The raging bull market, the longest in history, some estimate, has inspired in some people a very old dream—early retirement. As people in their 50s accumulate growing pots of assets thanks to the S&P 500, they could be forgiven for starry visions of golf courses and beaches, and living through 30, maybe 40 years without their day jobs.

The question is: Is that vision a mirage? Do they really have enough? Are they still in denial about what the market can suddenly do? Don’t they worry about outliving their money?

Millennials have even coined their own term, the “Fire” movement (financial independence, retire early). Often, these are in fact plans to take extended sabbaticals that will allow them to make flexible life choices, take a gap year, enjoy a Wanderjahr on another continent and then take up working again when they feel like it. They might be thinking, “What the hell, I’m not going to have enough to retire anyway, and Social Security is going to be gone.”

Not surprisingly, the early retirement movement has spawned a backlash (it’s criticized by many advisors and Suze Orman), who say that people who start taking cash distributions earlier in life have snubbed the holiest of concepts: compounding and the time value of money. The whole point of having money inside retirement accounts for years and years is that asset growth helps you beat inflation. Squandering your savings in your prime human capital years is flaky at best, catastrophic at worst. Your short-term money will lose its advantage and be frittered away amid market fluctuations and inflation. If you stop earning before 65, your money is working against you as you spend, not for you as you save.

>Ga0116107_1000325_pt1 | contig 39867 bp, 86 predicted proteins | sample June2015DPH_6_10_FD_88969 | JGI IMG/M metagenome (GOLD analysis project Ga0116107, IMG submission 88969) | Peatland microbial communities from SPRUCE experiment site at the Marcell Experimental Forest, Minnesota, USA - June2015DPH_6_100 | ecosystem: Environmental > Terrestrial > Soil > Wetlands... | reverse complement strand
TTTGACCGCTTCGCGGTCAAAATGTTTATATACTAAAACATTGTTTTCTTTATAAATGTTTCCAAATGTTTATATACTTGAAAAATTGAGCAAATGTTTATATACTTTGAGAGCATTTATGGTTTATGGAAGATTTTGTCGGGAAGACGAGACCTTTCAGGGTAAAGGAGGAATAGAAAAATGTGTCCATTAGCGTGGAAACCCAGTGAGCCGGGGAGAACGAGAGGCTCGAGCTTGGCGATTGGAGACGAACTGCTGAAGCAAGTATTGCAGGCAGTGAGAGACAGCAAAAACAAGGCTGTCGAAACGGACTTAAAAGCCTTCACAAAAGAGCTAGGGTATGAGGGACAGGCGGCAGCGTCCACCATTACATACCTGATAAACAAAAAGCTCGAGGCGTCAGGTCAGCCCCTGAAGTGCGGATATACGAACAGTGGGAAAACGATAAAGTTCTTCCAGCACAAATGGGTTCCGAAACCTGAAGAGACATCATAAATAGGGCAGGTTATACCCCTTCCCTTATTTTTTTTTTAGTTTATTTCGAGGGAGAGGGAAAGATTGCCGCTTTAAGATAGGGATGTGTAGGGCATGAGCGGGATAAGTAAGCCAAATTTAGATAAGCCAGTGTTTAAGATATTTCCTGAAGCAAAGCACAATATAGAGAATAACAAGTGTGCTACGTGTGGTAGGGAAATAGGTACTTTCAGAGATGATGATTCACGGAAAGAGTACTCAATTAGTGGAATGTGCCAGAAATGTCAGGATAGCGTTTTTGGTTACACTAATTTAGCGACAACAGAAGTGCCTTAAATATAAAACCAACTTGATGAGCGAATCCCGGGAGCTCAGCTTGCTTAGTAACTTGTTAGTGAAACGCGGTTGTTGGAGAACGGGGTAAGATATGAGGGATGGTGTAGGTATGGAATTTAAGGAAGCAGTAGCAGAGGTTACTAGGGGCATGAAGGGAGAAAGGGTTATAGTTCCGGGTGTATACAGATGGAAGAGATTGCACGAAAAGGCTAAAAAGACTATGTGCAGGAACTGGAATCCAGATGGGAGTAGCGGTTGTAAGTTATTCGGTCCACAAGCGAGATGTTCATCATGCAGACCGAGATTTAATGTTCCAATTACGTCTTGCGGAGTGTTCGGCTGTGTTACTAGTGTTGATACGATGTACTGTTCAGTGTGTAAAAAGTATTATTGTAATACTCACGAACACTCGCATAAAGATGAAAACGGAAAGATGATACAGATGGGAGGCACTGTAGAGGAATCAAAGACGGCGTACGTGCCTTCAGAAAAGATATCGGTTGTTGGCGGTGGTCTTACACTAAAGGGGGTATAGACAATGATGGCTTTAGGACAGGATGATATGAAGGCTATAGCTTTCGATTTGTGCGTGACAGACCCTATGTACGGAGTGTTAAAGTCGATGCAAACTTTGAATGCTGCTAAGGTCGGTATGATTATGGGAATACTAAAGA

Still others like Financial Advisor columnist Mitch Anthony say that retirement is almost a death sentence of boredom, inactivity and desuetude that should be avoided at all costs. Quit your job if you don’t like it, but find another way to work.

Yet many clients in their mid-50s have indeed benefited from the bull market and do in fact have the wherewithal to retire. They’ve saved enough money to last them into their 90s by most reasonable measures. If they live modest lifestyles, take thoughtful Social Security and 401(k) withdrawal strategies—maybe even have the pluck to keep working under new circumstances—then early retirement is within sight.

The most important question to ask clients is familiar: What are their goals in the first place? Perhaps it’s doing nothing, or more likely pursuing hobbies or joining social groups, but they might also want to start doing something new and liberating. Something that gives tonic to the soul. Like starting another business.

To know whether your clients can do it, you must look at their entire financial picture, including benefits they might not know that they have.

Jennifer Failla with Strada Wealth in Austin, Texas, specializes in clients in crisis, including clients in their mid-50s who are forced into retirement. She says the firm has gotten creative and looked at what it’s like to leave the country. Austin has seen huge growth in house prices, property taxes are a killer, and clients are facing down huge health-care costs.

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